UK firms ‘lack vigour’ as brand value lags behind global rivals
UK companies grew just 1% in brand value over the past year, compared with 22% growth in 2021, according to BrandZ’s latest UK ranking.
Against a backdrop of a crippling cost of living crisis, the value of the UK’s top brands risks stagnation, according to the 2022 Kantar BrandZ UK top 75 ranking.
UK-headquartered brands in the top 75 have grown just 1% in total value since 2021, way behind the global ranking which grew by 23%. The only UK brand to make the global ranking earlier this year was Vodafone, which came in at 65th place. In contrast, UK brand value grew by 22% last year as businesses sought to bounce back from Covid.
The top three brands on the list, Vodafone (£33bn), HSBC (£18bn) and Shell (£17bn), remain the same as last year, with the top 10 equally consistent. The only change is Barclays (£6.9bn), which has claimed 10th spot after not making the 2021 top 10.
“It’s not unusual for a brand to drop a couple of places or go up a couple, because actually they’re quite close together in terms of brand value,” explains Adele Joliffe, head of the brand domain consultant team at Kantar. “There’s a lot of stability in that top 10.”
The clear fastest riser in the top 75 is fintech Revolut, with year on year growth of 479%. The firm has grown its brand value to £4.7bn (15th place on the list), in part down to a hefty fundraising round last summer worth £740m.
There’s definitely something they’re [UK brands] not doing quite in the same way or with the same vigour, or the same commitment versus the global brands.
Adele Joliffe, Kantar
New entrants to the UK ranking are wealth management company St James Place (£4.1bn, 18th place), financial services firm Hargreaves Lansdown (£2.5bn, 31st), drinks company Fever-Tree (£1.2bn, 58th) and retailer Pets at Home (£876m, 70th) .
Overall, 33 brands increased their brand value in 2022, while 38 saw their value decrease. The four brands to disappear from the 2022 ranking compared with last year are retailer Boohoo, insurer Standard Life, sportswear brand Reebook and gambling company William Hill.
Joliffe sees “big implications” for how brands should react. She is already seeing macroeconomic factors such as inflation and the cost of living crisis impacting some of the sectors and brands.
While Kantar suggests brand strength correlates with what consumers are willing to pay, Joliffe believes brand value goes beyond this.
“The reality is that people are editing their considerations,” she says. “They’re looking at stuff and they’re saying: ‘That’s still worth buying, I’m going to cut that out completely, I’m going to downgrade on that.’ They are making these decisions day in day out on a very dynamic basis.”
The reason this matters for marketers and brands is price won’t be the only factor in the value exchange, but rather the “nebulous ideas of something being worth it” and what consumers think it’s worth spending their money on, Joliffe adds.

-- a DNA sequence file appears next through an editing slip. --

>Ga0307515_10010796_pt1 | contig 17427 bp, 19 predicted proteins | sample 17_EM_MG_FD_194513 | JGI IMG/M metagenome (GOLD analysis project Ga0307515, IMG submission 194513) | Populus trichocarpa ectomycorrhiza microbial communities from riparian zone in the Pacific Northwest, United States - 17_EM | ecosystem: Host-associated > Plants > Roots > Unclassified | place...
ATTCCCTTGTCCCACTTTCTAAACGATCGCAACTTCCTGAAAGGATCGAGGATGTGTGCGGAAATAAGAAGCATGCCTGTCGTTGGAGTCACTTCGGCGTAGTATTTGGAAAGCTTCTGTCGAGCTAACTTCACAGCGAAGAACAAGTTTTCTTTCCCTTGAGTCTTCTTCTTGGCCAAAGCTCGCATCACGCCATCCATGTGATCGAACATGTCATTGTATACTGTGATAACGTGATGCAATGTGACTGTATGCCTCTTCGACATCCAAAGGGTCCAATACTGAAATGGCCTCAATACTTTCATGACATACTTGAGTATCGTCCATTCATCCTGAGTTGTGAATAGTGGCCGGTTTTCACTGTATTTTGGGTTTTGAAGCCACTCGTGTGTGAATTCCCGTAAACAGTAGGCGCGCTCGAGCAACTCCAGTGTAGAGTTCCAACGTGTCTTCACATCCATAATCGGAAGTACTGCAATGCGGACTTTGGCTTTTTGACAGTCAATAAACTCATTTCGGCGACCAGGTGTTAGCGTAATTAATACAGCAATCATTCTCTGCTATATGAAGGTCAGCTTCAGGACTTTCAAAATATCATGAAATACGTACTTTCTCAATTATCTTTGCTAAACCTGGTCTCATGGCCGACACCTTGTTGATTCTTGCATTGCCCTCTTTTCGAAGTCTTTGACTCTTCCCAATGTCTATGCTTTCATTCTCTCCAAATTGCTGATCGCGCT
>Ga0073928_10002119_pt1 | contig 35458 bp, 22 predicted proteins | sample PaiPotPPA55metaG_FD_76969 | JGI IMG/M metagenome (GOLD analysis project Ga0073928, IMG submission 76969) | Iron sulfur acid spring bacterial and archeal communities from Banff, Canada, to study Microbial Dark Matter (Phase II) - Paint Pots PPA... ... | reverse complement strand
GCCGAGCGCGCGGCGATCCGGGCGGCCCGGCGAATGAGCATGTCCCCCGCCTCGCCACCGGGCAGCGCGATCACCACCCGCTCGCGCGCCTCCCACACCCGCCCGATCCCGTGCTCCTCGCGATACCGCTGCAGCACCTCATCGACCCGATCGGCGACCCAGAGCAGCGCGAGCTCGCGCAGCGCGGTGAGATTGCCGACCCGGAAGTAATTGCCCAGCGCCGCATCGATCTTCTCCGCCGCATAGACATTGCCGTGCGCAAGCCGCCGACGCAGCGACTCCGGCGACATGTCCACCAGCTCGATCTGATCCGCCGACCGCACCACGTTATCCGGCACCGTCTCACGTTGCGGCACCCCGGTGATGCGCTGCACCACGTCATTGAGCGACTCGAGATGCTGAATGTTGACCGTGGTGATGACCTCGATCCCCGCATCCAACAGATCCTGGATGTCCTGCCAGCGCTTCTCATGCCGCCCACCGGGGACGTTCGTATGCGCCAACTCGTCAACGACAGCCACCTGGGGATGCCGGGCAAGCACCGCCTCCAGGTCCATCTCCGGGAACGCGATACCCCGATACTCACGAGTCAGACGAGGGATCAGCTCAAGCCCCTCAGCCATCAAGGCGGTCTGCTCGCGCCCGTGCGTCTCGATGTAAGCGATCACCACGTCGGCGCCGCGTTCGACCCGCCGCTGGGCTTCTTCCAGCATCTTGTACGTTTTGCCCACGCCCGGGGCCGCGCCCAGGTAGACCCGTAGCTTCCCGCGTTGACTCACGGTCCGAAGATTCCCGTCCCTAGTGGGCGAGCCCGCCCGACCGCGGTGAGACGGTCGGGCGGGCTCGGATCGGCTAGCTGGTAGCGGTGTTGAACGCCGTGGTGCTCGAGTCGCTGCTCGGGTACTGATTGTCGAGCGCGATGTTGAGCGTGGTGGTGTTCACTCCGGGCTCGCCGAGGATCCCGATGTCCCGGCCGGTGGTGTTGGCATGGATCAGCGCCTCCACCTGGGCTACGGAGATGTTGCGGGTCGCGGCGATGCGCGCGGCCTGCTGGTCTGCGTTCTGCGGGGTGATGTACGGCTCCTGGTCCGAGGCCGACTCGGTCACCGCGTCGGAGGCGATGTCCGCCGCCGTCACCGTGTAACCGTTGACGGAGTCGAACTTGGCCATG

Is there hope for UK brands?
Growing just 1% in brand value in the last year isn’t a statistic to make you jump out of your chair.
“It’s not worrying because it’s not declining, but there’s also a bit of momentum that’s missing from the UK ranking that we saw for the global ranking,” says Joliffe.
Much of the conversation over the last few years has centred on the Covid-19 recovery, where brand value took a big hit and sought to climb back up.
“We’re using words here like stable and steady,” says Joliffe. “We’re not seeing another step change like we saw in 2021.
“There’s definitely something they’re not doing quite in the same way or with the same vigour, or the same commitment versus the global brands. A bit of an injection is needed for UK brands to not be sitting middle of the table.”
Innovate to survive: Why UK brands need to up their game
She adds that while the “huge amount” of focus on building brand consideration, which typically affects a brand’s volume share, is generally a good thing it can “overshadow” the idea of pricing power.
“Brands sometimes undersell the ability of their brand to not just get someone to want to choose that product, because they believe it’s going to meet their needs and going to do a good job, but actually influence how much they’re willing to pay,” says Joliffe.
She believes “clever innovation” is what will attract and retain customers at a time when consumers are trading down.
“Innovation, thinking differently about the expectations people have in your sector, and how you can push and lead category in setting new expectations, is really important,” Joliffe adds.
Brands like Fever-Tree and Pets at Home are getting this right, she suggests. Joliffe credits Pets at Home for its customer-centric innovation and Fever-Tree for its inventive approach to flavour and consideration.
“It can be very tempting at times like this to pull back on customer experience investment, for example, or customer experience innovation, but it’s so critical” she adds, pointing to Kantar’s “virtuous circle” of meaningful, difference and salience coming together build brand value.
Kantar’s BrandZ valuation process takes the financial value created by a brand in US dollars and multiplies it by brand contribution. The result is Brand Value – the dollar amount a brand contributes to the overall value of a corporation. Isolating and measuring this intangible asset reveals an additional source of shareholder value that otherwise would not exist.
That brand contribution is derived from consumer research that quantifies how much of the volume people purchase and how much of the price premium people pay can be attributed to brand equity, connecting what people think to what they do.